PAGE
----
Wednesday's ETV interview show "Esimene stuudio" saw parliamentary party representatives debate the legal aspects of the upcoming marriage referendum.
A referendum is planned for late April on whether marriage should be defined as between a man and a woman, or not, and arises from a policy from the Conservative People's Party of Estonia (EKRE), which it got inserted into the coalition agreement it signed with Center and Isamaa last year.
The marriage referendum was a topic of fiery debate on Wednesday evening's "Esimene stuudio". After Isamaa's member Siim Kiisler voted the marriage referendum off the Riigikogu's agenda in the constitutional committee on Monday, the party quickly replaced Kiisler in the committee with another representative.
Isamaa's Priit Sibul said that if a party has a certain position on a topic, but a specific member does not approve of the position, each party has a political group that is represented in the committee and someone has to take the party's actual position to the committee. "A Riigikogu ambassador is free in their mandate," Sibul said.
Tõnis Mölder (Center) said the public opinion must be heard first. "If the public says no, then I believe the debate will be greater as the definition of marriage should be defined. And implementation acts in the cohabitation act (the Registered Partnership Act - ed.) as well if the public wants it," Mölder said.
This (the referendum - ed.) would open up the possibility of changing the Family Law Act," said EKRE's Anti Poolamets, adding that the referendum's "no" response allows for future politicians to continue on the subject, an option he does not envision in the current coalition.
Social Democratic Party member Lauri Läänemets said 58 percent of people are not in favor of holding the referendum and the concept of marriage is not the danger for Estonians but rather the well-being of families.
Hanno Pevkur (Reform) noted that there have been just three referendums in Estonia's 30 years of history, but the currently planned vote on marriage definition is aimed at dividing the Estonian people. "We will first hold a 'no' campaign and there is a very specific reason for this: The rights of a minority are not put to a vote in a democratic society. It is blatant populism," Pevkur said.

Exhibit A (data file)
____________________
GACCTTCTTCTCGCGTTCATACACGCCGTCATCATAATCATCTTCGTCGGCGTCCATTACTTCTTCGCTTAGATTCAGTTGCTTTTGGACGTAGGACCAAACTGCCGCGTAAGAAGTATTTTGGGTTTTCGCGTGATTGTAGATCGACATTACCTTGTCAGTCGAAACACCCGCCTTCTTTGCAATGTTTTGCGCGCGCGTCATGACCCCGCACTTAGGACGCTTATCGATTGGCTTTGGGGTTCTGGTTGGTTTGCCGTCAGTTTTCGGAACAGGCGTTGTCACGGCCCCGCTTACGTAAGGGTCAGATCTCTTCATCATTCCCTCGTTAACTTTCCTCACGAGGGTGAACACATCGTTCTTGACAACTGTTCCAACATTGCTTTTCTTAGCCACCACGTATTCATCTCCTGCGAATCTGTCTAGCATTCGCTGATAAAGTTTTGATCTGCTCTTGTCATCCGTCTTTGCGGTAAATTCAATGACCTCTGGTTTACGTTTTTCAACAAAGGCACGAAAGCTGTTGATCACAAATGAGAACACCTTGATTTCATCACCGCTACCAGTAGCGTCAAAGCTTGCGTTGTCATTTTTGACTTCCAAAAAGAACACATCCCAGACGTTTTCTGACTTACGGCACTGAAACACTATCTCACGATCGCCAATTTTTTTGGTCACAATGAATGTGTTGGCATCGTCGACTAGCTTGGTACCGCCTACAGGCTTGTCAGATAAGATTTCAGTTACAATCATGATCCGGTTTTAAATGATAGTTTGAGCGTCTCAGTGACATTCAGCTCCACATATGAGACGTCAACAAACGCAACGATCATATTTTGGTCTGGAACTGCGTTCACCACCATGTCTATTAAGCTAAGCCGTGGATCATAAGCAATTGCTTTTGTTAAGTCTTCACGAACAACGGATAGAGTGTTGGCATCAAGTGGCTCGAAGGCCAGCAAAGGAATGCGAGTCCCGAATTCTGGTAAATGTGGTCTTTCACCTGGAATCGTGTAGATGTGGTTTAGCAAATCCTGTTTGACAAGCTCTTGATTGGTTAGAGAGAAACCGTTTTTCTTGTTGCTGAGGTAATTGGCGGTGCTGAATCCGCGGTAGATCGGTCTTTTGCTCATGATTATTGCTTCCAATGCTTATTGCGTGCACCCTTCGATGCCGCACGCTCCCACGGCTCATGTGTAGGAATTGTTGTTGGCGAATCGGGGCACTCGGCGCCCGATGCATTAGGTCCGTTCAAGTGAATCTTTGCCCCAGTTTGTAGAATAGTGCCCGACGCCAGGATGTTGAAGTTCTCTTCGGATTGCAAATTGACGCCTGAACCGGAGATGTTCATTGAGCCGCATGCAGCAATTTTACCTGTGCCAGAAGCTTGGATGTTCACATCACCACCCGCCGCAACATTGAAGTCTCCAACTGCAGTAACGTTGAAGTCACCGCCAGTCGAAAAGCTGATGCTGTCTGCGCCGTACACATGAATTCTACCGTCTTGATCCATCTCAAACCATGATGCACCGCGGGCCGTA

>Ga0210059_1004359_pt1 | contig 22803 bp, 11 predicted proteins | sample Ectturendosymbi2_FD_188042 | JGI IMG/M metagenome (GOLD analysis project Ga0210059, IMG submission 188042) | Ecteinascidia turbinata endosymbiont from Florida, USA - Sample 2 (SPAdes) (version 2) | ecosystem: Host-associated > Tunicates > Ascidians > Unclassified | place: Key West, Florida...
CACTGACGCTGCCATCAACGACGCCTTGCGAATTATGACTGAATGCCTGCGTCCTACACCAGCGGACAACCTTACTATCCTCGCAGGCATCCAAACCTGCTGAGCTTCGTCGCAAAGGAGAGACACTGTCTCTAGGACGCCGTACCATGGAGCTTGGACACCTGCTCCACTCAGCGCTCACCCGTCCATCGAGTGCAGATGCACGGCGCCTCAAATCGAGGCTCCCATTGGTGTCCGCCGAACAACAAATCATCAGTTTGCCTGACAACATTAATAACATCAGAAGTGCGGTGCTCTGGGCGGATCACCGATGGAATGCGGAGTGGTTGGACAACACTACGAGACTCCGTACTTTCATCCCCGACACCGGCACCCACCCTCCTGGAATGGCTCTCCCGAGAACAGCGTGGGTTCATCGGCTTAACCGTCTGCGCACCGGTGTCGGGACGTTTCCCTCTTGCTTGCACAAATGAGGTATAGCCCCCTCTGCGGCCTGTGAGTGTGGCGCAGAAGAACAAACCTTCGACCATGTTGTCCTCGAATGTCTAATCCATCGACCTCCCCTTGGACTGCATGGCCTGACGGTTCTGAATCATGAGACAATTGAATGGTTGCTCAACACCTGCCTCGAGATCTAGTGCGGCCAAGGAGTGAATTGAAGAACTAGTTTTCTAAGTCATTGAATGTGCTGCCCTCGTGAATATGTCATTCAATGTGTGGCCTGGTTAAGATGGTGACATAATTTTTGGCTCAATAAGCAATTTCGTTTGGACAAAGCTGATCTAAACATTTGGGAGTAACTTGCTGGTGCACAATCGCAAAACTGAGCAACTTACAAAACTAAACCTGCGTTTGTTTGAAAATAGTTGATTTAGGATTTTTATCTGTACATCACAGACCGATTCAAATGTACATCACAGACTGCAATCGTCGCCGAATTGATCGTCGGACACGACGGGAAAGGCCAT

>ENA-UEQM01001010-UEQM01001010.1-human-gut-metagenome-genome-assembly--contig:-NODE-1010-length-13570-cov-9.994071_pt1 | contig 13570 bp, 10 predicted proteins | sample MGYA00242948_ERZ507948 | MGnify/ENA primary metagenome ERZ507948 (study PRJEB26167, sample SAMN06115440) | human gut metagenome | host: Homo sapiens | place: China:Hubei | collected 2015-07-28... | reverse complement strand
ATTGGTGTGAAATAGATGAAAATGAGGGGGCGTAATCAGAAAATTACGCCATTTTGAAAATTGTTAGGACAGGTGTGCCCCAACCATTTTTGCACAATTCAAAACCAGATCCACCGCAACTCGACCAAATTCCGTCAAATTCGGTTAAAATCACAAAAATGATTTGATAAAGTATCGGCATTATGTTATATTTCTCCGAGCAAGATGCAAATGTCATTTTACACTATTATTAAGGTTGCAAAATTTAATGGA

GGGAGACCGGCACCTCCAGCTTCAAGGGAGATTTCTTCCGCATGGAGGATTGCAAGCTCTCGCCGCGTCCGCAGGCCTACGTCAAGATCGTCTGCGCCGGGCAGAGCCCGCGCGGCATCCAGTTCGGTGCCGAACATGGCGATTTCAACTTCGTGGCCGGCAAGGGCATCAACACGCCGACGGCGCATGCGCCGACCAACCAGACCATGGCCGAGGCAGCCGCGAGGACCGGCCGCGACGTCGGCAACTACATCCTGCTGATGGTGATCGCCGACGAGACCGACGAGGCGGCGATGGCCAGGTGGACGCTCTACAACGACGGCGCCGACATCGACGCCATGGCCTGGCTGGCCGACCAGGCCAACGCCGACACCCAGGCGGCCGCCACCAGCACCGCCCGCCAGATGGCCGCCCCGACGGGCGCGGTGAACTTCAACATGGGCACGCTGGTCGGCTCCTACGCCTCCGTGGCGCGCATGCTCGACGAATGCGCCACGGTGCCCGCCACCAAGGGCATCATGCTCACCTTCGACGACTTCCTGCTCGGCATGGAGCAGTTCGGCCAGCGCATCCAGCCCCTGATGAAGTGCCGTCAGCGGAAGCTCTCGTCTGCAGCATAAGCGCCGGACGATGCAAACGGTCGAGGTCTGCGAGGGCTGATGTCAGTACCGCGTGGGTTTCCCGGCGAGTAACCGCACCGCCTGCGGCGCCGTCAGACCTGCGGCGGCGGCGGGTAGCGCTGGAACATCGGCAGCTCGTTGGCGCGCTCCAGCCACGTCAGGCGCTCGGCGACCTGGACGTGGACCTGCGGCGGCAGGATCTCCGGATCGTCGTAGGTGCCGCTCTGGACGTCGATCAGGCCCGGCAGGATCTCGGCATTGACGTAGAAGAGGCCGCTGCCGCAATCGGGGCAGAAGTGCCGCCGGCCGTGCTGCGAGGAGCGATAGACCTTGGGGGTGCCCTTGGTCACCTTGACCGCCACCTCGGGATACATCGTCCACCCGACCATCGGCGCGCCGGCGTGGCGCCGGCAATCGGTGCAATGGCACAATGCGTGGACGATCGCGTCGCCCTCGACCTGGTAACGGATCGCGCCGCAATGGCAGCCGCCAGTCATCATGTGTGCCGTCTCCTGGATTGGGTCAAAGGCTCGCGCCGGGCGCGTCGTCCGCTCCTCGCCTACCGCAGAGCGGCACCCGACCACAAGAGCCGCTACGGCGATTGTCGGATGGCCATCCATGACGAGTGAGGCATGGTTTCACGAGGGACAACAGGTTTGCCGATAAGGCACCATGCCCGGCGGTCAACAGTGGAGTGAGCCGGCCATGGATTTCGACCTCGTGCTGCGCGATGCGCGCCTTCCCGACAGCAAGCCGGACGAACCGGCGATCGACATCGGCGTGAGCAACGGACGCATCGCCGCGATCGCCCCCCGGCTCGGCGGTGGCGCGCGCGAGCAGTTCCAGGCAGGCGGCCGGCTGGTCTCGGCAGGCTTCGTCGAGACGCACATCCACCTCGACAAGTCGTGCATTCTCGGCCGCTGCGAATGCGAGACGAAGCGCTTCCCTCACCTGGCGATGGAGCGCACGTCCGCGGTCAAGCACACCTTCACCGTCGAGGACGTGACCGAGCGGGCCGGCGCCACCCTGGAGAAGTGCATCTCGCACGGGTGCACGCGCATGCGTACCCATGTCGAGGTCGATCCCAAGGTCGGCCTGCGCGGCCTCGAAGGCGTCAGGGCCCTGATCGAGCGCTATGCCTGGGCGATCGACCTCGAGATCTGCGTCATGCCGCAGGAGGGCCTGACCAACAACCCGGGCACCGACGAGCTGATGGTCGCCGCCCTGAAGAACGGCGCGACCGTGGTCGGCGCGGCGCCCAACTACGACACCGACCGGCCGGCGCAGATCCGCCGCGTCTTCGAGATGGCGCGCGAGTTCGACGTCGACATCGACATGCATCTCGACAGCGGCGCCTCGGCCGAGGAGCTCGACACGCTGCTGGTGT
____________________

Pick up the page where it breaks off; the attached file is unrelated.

Sibul added that the Family Law Act is currently in place and it is important for Isamaa that marriage remains how it is stated in legislation.
Mölder said the public's opinion must be heard. "If they say 'no', then certainly the Family Law Act must be put on the agenda, it has to be considered," the Center politician said.
He noted that the opposition's planned obstruction is not pleasant in a crisis situation, Läänemets however noted that the coalition has to make the of putting the referendum on the agenda again or not doing so.
Pevkur noted that the referendum, as it is currently worded, is legally binding and if the public were to vote "yes", then further amendments to the Family Law Act cannot be made without a public vote. There are no consequences if the public's response is "no" however.
Wording has caused issues both on the questions posed, and even what term to use for the vote to be put to the public in spring, with the term "Rahvaküsitlus", which translates into English as plebiscite, superseding "Rahvahääletus", i.e. referendum, in political discussions on the issue.
Two variants of possible questions have already been proposed, but these too have met problems since they seemed to ask what the status of marriage and whether it was defined as between one man and one woman was in Estonia right now, rather than what it should be.
The vote is currently planned for April 18 2021.
Editor: Kristjan Kallaste